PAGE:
November 2022

As plans for the St Swithun’s Repair & Renewal project begin to move forward, Mandi Sturrock looks at the church’s current role in the community – and how it might serve local people even better in the future…

What’s in a building?

St Swithun’s Church in Allington is in the process of finding out. While a building is just bricks and mortar, communal buildings stand or fall by the community they serve. So St Swithun’s has been looking at how it serves its community now and how it could do it better.

St Swithun’s has been occupying its current space for almost 200 years. The old medieval church had been in a terrible state of repair in the early 1800s when the parishioners decided that something radical had to be done. Bridport’s industry was growing at that time, and its industrial heart was moving south, so plans took shape for a new, modern church nearer the town. The land was bought, and the building was put up during the 1820s. 

An early drawing of the current St Swithun’s Church, which was built in the 1820s

The church interior looked very different then, and has had many redesigns during the intervening 200 years. The major changes have been a reduction in the size of the box pews, the installation of a splendid organ in 1857 (details in the September issue) and the addition of a church hall in 1987.

An asset to the community

St Swithun’s and its hall are now used for all sorts of gatherings. Every month over 20 groups and organisations – about 200 people from the community – come here for their regular sessions, and there are also special events such as family parties and group AGMs. And this number doesn’t include those who come to weekly and one-off church services; a recent service for St Mary’s Primary School, for example, brought in 220 adults and more than 100 children.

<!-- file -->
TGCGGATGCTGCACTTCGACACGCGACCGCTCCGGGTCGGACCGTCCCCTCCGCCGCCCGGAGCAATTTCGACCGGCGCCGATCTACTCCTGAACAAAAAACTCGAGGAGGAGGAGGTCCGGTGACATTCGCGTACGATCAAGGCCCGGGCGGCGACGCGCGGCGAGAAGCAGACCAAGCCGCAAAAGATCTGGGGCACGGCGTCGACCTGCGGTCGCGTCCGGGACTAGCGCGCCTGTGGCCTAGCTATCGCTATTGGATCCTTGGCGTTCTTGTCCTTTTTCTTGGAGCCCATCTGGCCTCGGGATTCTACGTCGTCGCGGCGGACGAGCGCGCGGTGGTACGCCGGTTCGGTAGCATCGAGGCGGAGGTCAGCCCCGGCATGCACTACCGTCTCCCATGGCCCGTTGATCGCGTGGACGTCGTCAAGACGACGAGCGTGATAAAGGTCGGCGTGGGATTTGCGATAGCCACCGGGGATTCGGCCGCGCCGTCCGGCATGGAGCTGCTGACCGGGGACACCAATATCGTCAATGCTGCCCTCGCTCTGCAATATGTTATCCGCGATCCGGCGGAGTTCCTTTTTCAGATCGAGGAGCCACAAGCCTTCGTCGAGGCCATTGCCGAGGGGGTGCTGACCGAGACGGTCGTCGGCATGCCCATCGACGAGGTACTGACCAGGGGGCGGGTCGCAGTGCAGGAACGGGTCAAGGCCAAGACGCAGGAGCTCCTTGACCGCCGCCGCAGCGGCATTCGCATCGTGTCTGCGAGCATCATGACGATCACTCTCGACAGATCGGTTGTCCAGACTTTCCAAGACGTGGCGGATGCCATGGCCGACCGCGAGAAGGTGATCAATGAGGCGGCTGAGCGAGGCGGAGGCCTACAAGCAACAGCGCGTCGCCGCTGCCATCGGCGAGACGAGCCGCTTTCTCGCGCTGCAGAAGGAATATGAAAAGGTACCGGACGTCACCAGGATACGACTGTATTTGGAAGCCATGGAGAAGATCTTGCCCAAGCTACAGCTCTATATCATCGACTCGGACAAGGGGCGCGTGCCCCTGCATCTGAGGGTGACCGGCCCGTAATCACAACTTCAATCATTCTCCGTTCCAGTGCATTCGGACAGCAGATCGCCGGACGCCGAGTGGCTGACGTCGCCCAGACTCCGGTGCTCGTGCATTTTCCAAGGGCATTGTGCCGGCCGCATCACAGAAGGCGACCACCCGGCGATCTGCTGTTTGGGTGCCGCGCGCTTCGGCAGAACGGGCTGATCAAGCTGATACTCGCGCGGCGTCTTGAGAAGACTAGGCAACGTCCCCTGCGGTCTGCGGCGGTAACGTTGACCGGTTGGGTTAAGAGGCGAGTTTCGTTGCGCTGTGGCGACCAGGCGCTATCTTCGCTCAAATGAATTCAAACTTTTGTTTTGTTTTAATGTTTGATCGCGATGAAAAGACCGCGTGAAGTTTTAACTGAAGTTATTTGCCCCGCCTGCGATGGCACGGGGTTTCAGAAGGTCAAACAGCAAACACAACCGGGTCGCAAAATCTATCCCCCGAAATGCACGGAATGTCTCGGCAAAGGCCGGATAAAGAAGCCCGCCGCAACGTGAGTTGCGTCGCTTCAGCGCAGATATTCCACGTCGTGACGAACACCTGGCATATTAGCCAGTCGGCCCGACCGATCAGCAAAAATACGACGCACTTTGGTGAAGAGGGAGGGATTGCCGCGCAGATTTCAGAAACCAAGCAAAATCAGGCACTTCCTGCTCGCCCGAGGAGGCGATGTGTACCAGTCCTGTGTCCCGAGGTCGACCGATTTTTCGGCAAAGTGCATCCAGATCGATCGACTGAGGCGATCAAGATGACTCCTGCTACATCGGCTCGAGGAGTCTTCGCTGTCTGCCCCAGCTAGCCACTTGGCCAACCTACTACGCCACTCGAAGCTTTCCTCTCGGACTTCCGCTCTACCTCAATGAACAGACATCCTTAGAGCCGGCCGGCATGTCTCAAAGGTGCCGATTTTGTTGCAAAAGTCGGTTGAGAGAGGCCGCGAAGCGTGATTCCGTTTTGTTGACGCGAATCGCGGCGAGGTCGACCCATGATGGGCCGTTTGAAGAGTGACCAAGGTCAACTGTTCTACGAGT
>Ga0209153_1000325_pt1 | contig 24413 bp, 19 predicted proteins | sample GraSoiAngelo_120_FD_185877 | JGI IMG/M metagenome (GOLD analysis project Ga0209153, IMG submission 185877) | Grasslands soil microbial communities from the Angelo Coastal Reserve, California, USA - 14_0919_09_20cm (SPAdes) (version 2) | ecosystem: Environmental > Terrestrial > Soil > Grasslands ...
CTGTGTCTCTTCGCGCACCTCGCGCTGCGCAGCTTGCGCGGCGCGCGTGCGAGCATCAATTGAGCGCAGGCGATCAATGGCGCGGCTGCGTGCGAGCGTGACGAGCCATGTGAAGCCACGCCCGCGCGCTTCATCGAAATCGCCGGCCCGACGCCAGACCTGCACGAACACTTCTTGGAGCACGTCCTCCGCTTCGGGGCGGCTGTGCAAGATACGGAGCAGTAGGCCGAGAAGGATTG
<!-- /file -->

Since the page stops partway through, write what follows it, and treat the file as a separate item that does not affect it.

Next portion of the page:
One of our regular forms of worship is the weekend Contemplative Church group. Regular member Caroline Moore says that when she first moved to Bridport she looked for a contemplative group, having been part of something similar in London. “I’m not particularly affiliated to any one Christian denomination so I came to several different things before joining this group. I really enjoy the space for silence and reflection, and the friendliness of the people.”

Secular groups, too

One of the regular secular groups that meet in the hall is the Bridport Bridge Club. Chairman Roy Tarsnane says the club had grown over the years and had been in many venues before finding St Swithun’s large hall – with its car park, kitchen and storage – over 15 years ago. The club amalgamated with another and now has more than 80 members. Sessions are on Wednesdays and Fridays.

The Community Food Group, which runs the Food Glut stall, is also a regular fixture and can be found in the car park on Thursday mornings. Peter Wilson, who runs the group, first suggested using the venue. He says: “We approached St Swithun’s in 2020, during Covid, and found the community here very receptive to our idea of a food stall. Our stall differs from a food bank in that there is no referral process – anyone can use it. 

“We collect food that for various reasons local shops and supermarkets can’t sell, and present it on the stall for anyone to take. We also take surplus from people’s gardens and allotments so we have a good range of fresh produce. Our two main aims are to reduce food waste and help people in need.”